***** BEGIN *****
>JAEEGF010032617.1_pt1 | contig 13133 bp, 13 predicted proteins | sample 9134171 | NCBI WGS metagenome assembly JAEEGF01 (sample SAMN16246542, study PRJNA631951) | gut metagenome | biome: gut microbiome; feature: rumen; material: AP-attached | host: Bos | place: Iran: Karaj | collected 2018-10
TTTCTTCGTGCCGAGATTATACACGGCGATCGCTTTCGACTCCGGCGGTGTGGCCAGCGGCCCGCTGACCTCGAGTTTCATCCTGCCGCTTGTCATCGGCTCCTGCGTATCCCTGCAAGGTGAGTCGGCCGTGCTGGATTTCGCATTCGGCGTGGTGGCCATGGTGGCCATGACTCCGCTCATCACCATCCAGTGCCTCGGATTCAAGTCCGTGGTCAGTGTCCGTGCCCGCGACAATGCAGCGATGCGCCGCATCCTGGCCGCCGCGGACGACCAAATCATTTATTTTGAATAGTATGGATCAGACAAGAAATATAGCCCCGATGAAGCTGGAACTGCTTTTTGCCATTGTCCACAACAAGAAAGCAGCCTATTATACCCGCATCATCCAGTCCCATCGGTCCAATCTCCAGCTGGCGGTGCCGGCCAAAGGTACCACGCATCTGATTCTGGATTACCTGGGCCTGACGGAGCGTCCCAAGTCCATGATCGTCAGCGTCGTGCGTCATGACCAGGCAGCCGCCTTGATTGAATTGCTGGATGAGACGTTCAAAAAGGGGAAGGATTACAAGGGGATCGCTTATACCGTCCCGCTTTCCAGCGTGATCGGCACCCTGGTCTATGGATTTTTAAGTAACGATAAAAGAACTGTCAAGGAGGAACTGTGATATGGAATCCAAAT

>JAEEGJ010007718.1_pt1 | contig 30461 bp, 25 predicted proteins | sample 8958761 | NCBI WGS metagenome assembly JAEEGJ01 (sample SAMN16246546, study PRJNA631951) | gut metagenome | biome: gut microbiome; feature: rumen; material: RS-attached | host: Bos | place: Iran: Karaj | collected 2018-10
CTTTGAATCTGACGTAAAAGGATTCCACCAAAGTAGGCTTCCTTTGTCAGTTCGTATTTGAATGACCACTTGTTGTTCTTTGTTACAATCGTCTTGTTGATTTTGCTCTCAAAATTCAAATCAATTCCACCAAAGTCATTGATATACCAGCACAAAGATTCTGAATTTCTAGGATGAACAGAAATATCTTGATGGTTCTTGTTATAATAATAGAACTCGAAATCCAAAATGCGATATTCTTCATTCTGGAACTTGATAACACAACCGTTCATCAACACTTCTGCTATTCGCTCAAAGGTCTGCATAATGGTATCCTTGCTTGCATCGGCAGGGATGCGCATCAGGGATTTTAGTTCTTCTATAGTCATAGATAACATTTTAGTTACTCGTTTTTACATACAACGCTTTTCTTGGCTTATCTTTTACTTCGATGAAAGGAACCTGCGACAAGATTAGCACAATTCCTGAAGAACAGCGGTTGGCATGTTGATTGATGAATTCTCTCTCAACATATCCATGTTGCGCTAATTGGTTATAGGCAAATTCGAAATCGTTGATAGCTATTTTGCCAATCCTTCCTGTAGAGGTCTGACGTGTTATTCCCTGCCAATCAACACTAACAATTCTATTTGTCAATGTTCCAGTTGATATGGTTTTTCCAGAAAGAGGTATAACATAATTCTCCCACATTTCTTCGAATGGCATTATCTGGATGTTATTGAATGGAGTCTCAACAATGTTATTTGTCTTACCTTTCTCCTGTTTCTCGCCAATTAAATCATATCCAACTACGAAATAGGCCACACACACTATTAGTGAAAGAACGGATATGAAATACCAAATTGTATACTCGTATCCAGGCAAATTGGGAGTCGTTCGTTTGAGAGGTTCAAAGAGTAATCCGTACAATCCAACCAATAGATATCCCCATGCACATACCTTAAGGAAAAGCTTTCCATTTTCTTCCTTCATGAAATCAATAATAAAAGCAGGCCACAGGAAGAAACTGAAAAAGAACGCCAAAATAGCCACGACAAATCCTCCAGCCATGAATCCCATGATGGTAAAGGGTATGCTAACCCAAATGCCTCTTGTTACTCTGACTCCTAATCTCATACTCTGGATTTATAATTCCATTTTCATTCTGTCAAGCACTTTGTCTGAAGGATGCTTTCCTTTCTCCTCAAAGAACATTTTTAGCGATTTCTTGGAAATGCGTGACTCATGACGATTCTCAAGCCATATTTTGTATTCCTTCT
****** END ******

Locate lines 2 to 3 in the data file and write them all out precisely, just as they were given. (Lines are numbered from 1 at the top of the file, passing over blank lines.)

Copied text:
TTTCTTCGTGCCGAGATTATACACGGCGATCGCTTTCGACTCCGGCGGTGTGGCCAGCGGCCCGCTGACCTCGAGTTTCATCCTGCCGCTTGTCATCGGCTCCTGCGTATCCCTGCAAGGTGAGTCGGCCGTGCTGGATTTCGCATTCGGCGTGGTGGCCATGGTGGCCATGACTCCGCTCATCACCATCCAGTGCCTCGGATTCAAGTCCGTGGTCAGTGTCCGTGCCCGCGACAATGCAGCGATGCGCCGCATCCTGGCCGCCGCGGACGACCAAATCATTTATTTTGAATAGTATGGATCAGACAAGAAATATAGCCCCGATGAAGCTGGAACTGCTTTTTGCCATTGTCCACAACAAGAAAGCAGCCTATTATACCCGCATCATCCAGTCCCATCGGTCCAATCTCCAGCTGGCGGTGCCGGCCAAAGGTACCACGCATCTGATTCTGGATTACCTGGGCCTGACGGAGCGTCCCAAGTCCATGATCGTCAGCGTCGTGCGTCATGACCAGGCAGCCGCCTTGATTGAATTGCTGGATGAGACGTTCAAAAAGGGGAAGGATTACAAGGGGATCGCTTATACCGTCCCGCTTTCCAGCGTGATCGGCACCCTGGTCTATGGATTTTTAAGTAACGATAAAAGAACTGTCAAGGAGGAACTGTGATATGGAATCCAAAT

>JAEEGJ010007718.1_pt1 | contig 30461 bp, 25 predicted proteins | sample 8958761 | NCBI WGS metagenome assembly JAEEGJ01 (sample SAMN16246546, study PRJNA631951) | gut metagenome | biome: gut microbiome; feature: rumen; material: RS-attached | host: Bos | place: Iran: Karaj | collected 2018-10